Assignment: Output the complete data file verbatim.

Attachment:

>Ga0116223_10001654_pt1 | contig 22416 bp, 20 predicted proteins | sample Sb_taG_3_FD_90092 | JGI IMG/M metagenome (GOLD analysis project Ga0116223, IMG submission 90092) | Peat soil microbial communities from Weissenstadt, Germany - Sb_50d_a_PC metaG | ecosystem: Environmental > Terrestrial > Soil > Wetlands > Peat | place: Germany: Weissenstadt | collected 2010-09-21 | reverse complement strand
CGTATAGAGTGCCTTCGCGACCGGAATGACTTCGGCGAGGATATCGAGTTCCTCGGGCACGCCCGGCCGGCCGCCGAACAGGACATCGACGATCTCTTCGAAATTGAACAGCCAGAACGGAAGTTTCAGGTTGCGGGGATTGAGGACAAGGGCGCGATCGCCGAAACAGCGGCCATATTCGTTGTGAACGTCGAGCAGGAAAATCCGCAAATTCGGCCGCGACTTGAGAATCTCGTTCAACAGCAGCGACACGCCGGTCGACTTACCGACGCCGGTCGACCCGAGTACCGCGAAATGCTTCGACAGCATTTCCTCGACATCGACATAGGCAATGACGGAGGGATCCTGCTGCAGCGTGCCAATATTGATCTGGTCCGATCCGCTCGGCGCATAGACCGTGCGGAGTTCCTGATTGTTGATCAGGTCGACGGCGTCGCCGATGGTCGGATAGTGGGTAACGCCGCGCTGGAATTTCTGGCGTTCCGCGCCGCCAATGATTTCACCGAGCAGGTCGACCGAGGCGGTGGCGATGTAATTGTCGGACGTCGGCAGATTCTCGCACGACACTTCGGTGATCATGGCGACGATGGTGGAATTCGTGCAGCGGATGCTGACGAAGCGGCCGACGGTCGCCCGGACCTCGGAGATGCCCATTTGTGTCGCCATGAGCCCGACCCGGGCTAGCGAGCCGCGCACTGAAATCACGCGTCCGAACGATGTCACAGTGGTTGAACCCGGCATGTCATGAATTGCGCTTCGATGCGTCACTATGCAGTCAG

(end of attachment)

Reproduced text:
>Ga0116223_10001654_pt1 | contig 22416 bp, 20 predicted proteins | sample Sb_taG_3_FD_90092 | JGI IMG/M metagenome (GOLD analysis project Ga0116223, IMG submission 90092) | Peat soil microbial communities from Weissenstadt, Germany - Sb_50d_a_PC metaG | ecosystem: Environmental > Terrestrial > Soil > Wetlands > Peat | place: Germany: Weissenstadt | collected 2010-09-21 | reverse complement strand
CGTATAGAGTGCCTTCGCGACCGGAATGACTTCGGCGAGGATATCGAGTTCCTCGGGCACGCCCGGCCGGCCGCCGAACAGGACATCGACGATCTCTTCGAAATTGAACAGCCAGAACGGAAGTTTCAGGTTGCGGGGATTGAGGACAAGGGCGCGATCGCCGAAACAGCGGCCATATTCGTTGTGAACGTCGAGCAGGAAAATCCGCAAATTCGGCCGCGACTTGAGAATCTCGTTCAACAGCAGCGACACGCCGGTCGACTTACCGACGCCGGTCGACCCGAGTACCGCGAAATGCTTCGACAGCATTTCCTCGACATCGACATAGGCAATGACGGAGGGATCCTGCTGCAGCGTGCCAATATTGATCTGGTCCGATCCGCTCGGCGCATAGACCGTGCGGAGTTCCTGATTGTTGATCAGGTCGACGGCGTCGCCGATGGTCGGATAGTGGGTAACGCCGCGCTGGAATTTCTGGCGTTCCGCGCCGCCAATGATTTCACCGAGCAGGTCGACCGAGGCGGTGGCGATGTAATTGTCGGACGTCGGCAGATTCTCGCACGACACTTCGGTGATCATGGCGACGATGGTGGAATTCGTGCAGCGGATGCTGACGAAGCGGCCGACGGTCGCCCGGACCTCGGAGATGCCCATTTGTGTCGCCATGAGCCCGACCCGGGCTAGCGAGCCGCGCACTGAAATCACGCGTCCGAACGATGTCACAGTGGTTGAACCCGGCATGTCATGAATTGCGCTTCGATGCGTCACTATGCAGTCAG